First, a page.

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The world doesn't always make sense. It's a tough lesson to learn, but one we see as early as Kindergarten. The questions are tough and there are usually no simple answers. Teaching social justice and encouraging social awareness is a professional goal of mine.

In 2007, I was moved by the mission of the organization Room To Read. After learning much about it, I discussed it with my third graders. They were immediately moved to action. Together, we planned a school-wide Read-A-Thon on a Saturday. Here, students are picking books to read together in the gym. Students raised pledge money that led to a total of $4160, the largest, most successful fundraiser for the school to date. It was enough money to build two libraries to serve over 600 children in Nepal.
During my student teaching "takeover" period, I taught a thematic unit on wheels. Including social justice seemed impossible, but after some thought, I contacted the Wheelchair Basketball team at the University of Illinois. In the mentality of a Kindergartener, life in a wheel chair is pretty different. Together, we discussed questions for our guests and re-designed our classroom so that a wheelchair could fit everywhere. When two team members spoke with us, we also got to take turns trying to move around and accomplish daily tasks while in a wheelchair. The local news station came and interviewed some students as well. Everyone became more aware of how life in a wheelchair might be different.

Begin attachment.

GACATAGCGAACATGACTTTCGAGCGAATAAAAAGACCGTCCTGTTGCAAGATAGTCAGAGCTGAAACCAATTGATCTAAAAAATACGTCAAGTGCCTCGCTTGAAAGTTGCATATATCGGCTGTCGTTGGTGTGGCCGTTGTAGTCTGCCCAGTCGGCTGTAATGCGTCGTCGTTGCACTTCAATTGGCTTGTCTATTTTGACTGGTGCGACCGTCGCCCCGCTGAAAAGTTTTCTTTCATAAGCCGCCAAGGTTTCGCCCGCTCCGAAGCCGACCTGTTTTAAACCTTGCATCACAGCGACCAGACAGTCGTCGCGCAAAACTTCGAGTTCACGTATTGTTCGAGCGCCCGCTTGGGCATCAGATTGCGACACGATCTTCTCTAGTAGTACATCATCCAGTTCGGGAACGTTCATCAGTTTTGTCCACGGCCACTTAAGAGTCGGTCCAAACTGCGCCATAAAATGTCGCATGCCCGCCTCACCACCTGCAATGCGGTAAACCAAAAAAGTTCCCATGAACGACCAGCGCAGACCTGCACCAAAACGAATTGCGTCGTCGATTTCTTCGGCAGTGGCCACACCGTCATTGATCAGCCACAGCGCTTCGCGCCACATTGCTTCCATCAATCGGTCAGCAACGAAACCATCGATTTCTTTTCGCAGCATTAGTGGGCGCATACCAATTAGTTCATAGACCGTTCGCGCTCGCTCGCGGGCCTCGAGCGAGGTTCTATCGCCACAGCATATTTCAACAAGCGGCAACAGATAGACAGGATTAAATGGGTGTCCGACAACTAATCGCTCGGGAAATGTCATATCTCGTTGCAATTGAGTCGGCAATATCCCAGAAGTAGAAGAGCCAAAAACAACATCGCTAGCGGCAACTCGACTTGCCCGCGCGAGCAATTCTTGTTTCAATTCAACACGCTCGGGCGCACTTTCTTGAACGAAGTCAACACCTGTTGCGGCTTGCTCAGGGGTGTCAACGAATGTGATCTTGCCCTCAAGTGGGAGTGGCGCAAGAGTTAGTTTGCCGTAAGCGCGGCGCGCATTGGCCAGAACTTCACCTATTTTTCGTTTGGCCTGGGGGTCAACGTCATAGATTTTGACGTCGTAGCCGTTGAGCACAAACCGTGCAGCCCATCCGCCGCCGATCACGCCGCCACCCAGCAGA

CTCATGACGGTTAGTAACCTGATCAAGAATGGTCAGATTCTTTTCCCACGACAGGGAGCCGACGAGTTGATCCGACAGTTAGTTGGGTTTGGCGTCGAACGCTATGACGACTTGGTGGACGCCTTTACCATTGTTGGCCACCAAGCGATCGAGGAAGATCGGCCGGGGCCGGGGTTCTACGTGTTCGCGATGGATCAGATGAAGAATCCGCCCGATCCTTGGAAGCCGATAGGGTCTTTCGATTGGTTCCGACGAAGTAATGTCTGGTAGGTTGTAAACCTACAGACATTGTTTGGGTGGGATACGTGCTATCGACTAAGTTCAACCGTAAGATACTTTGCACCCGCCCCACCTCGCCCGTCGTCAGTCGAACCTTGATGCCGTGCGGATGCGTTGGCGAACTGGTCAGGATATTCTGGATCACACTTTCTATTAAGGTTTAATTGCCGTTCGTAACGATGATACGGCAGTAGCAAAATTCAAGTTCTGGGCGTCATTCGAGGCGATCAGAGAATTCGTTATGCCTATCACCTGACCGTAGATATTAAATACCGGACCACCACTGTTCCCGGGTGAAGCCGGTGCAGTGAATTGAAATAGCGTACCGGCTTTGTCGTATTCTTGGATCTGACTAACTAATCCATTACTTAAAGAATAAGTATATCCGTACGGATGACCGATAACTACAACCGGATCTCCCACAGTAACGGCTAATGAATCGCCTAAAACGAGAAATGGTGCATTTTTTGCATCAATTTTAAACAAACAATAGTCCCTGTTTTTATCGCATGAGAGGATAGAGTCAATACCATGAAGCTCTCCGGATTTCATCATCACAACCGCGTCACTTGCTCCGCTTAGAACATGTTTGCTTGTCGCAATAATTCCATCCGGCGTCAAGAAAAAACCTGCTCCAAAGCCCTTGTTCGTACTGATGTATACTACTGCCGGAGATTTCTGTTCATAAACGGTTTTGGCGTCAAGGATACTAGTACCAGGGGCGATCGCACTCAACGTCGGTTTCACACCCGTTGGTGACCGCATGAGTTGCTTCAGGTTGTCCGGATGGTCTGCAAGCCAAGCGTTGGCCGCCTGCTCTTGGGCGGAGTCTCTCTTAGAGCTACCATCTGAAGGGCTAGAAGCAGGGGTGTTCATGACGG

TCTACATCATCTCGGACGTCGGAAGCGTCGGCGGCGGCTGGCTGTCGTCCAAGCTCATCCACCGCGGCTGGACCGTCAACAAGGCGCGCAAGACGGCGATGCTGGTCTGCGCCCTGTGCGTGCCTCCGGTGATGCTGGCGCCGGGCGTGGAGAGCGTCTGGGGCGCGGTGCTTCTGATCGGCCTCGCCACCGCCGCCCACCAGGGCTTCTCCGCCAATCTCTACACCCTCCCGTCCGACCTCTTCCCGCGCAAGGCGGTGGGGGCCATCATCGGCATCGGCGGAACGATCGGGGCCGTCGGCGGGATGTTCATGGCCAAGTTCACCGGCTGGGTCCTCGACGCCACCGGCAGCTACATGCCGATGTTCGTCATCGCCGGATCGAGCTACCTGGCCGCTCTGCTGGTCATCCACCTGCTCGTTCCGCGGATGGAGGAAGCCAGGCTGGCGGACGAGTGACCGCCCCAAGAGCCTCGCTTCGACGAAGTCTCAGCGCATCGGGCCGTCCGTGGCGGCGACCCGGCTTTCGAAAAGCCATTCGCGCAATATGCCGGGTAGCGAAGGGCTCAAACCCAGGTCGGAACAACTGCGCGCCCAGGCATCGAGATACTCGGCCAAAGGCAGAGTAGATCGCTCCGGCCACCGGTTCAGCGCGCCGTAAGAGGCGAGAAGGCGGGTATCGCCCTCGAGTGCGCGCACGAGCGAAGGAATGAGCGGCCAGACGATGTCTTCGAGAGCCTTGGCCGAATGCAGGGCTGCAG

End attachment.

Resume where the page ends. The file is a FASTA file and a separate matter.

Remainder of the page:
Teaching for social justice in Guatemala was more of a challenge than I had imagined. Understanding the country's policitcal and economical situation is hard enough as an adult. So, I looked for smaller, subtler opportunities. Here students took some time on the 100th day of school to write a journal entry on something good they could do with 100 "Quetzales" (local currency). It was hard to think about not buying a new barbi, but some of us "got it."